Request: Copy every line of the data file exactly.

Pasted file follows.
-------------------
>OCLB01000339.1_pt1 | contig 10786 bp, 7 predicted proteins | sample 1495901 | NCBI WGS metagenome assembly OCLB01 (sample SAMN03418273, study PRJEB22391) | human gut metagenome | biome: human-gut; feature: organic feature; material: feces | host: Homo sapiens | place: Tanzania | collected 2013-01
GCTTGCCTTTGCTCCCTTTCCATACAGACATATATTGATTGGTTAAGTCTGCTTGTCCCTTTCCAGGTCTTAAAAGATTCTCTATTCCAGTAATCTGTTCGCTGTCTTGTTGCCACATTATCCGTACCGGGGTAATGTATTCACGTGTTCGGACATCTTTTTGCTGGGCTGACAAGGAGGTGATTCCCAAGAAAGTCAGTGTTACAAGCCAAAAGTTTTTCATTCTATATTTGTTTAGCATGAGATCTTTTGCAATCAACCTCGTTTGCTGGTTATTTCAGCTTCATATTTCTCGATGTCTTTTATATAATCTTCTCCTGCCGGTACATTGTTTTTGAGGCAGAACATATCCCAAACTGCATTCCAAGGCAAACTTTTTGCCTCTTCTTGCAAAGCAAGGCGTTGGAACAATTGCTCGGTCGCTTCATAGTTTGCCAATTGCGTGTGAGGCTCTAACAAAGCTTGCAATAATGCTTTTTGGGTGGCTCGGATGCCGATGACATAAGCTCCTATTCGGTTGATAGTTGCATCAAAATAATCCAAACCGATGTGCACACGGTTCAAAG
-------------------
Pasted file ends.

>OCLB01000339.1_pt1 | contig 10786 bp, 7 predicted proteins | sample 1495901 | NCBI WGS metagenome assembly OCLB01 (sample SAMN03418273, study PRJEB22391) | human gut metagenome | biome: human-gut; feature: organic feature; material: feces | host: Homo sapiens | place: Tanzania | collected 2013-01
GCTTGCCTTTGCTCCCTTTCCATACAGACATATATTGATTGGTTAAGTCTGCTTGTCCCTTTCCAGGTCTTAAAAGATTCTCTATTCCAGTAATCTGTTCGCTGTCTTGTTGCCACATTATCCGTACCGGGGTAATGTATTCACGTGTTCGGACATCTTTTTGCTGGGCTGACAAGGAGGTGATTCCCAAGAAAGTCAGTGTTACAAGCCAAAAGTTTTTCATTCTATATTTGTTTAGCATGAGATCTTTTGCAATCAACCTCGTTTGCTGGTTATTTCAGCTTCATATTTCTCGATGTCTTTTATATAATCTTCTCCTGCCGGTACATTGTTTTTGAGGCAGAACATATCCCAAACTGCATTCCAAGGCAAACTTTTTGCCTCTTCTTGCAAAGCAAGGCGTTGGAACAATTGCTCGGTCGCTTCATAGTTTGCCAATTGCGTGTGAGGCTCTAACAAAGCTTGCAATAATGCTTTTTGGGTGGCTCGGATGCCGATGACATAAGCTCCTATTCGGTTGATAGTTGCATCAAAATAATCCAAACCGATGTGCACACGGTTCAAAG